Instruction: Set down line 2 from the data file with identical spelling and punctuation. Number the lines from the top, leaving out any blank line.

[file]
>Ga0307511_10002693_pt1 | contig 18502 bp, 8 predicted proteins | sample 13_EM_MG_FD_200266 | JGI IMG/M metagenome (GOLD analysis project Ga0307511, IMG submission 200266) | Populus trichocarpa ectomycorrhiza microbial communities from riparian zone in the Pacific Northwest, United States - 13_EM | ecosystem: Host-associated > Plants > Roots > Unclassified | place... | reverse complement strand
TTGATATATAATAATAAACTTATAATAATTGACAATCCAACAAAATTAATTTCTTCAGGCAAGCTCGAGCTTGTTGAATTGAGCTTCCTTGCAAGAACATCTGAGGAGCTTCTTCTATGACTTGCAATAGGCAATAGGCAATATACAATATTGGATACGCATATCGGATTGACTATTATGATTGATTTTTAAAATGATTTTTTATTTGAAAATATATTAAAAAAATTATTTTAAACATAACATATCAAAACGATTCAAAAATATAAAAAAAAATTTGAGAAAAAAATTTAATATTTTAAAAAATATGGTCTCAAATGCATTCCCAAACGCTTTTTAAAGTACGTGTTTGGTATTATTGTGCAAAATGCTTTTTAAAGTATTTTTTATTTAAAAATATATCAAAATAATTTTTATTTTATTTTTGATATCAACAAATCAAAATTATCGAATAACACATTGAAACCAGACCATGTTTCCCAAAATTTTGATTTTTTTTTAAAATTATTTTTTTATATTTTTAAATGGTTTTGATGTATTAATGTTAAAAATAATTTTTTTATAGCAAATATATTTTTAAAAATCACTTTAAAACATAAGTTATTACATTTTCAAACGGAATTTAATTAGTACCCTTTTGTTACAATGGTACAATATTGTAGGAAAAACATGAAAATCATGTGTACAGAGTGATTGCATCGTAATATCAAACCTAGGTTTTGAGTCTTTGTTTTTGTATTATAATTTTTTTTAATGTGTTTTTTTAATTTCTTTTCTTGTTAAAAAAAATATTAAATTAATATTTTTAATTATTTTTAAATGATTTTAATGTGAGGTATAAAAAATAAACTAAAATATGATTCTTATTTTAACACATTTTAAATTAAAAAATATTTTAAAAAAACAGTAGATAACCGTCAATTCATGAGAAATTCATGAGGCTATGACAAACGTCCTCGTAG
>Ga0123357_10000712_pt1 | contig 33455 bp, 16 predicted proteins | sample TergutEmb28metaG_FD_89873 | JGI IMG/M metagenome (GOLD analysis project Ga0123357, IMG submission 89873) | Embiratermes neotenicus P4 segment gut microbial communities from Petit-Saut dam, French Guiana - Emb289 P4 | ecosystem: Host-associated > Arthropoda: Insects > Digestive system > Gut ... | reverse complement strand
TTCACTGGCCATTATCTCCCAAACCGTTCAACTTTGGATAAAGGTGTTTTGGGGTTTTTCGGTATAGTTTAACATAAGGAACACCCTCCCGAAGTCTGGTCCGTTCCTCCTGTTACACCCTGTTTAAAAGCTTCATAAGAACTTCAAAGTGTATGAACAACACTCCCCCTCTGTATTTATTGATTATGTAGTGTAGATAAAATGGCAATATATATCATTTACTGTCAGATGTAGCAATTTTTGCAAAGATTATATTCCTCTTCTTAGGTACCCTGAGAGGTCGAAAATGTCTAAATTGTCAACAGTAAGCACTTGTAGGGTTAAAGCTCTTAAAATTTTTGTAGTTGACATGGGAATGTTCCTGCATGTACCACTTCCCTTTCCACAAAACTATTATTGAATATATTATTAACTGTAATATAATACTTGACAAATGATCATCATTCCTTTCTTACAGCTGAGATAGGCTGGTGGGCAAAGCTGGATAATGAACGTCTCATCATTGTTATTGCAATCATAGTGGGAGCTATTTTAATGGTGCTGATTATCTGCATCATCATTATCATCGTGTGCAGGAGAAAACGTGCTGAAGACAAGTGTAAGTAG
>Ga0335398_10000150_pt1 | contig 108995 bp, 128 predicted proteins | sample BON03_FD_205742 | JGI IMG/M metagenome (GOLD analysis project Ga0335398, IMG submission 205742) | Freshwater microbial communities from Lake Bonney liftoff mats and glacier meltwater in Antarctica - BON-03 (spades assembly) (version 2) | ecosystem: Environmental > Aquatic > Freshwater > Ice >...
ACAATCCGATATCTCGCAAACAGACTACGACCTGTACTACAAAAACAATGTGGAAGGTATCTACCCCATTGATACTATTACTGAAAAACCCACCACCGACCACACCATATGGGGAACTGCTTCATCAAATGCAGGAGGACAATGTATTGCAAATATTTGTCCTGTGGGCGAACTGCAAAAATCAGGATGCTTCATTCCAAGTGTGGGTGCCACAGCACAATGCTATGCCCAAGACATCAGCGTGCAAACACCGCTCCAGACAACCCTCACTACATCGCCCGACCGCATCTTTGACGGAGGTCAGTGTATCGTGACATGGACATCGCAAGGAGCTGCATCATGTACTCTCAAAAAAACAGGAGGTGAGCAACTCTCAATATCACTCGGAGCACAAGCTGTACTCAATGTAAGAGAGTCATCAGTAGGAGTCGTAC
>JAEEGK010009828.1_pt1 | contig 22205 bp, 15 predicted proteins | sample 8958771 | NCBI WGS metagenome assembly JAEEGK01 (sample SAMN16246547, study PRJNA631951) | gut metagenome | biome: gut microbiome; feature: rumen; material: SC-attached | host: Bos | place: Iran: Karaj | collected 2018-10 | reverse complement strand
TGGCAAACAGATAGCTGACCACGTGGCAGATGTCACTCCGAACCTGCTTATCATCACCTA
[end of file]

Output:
TTGATATATAATAATAAACTTATAATAATTGACAATCCAACAAAATTAATTTCTTCAGGCAAGCTCGAGCTTGTTGAATTGAGCTTCCTTGCAAGAACATCTGAGGAGCTTCTTCTATGACTTGCAATAGGCAATAGGCAATATACAATATTGGATACGCATATCGGATTGACTATTATGATTGATTTTTAAAATGATTTTTTATTTGAAAATATATTAAAAAAATTATTTTAAACATAACATATCAAAACGATTCAAAAATATAAAAAAAAATTTGAGAAAAAAATTTAATATTTTAAAAAATATGGTCTCAAATGCATTCCCAAACGCTTTTTAAAGTACGTGTTTGGTATTATTGTGCAAAATGCTTTTTAAAGTATTTTTTATTTAAAAATATATCAAAATAATTTTTATTTTATTTTTGATATCAACAAATCAAAATTATCGAATAACACATTGAAACCAGACCATGTTTCCCAAAATTTTGATTTTTTTTTAAAATTATTTTTTTATATTTTTAAATGGTTTTGATGTATTAATGTTAAAAATAATTTTTTTATAGCAAATATATTTTTAAAAATCACTTTAAAACATAAGTTATTACATTTTCAAACGGAATTTAATTAGTACCCTTTTGTTACAATGGTACAATATTGTAGGAAAAACATGAAAATCATGTGTACAGAGTGATTGCATCGTAATATCAAACCTAGGTTTTGAGTCTTTGTTTTTGTATTATAATTTTTTTTAATGTGTTTTTTTAATTTCTTTTCTTGTTAAAAAAAATATTAAATTAATATTTTTAATTATTTTTAAATGATTTTAATGTGAGGTATAAAAAATAAACTAAAATATGATTCTTATTTTAACACATTTTAAATTAAAAAATATTTTAAAAAAACAGTAGATAACCGTCAATTCATGAGAAATTCATGAGGCTATGACAAACGTCCTCGTAG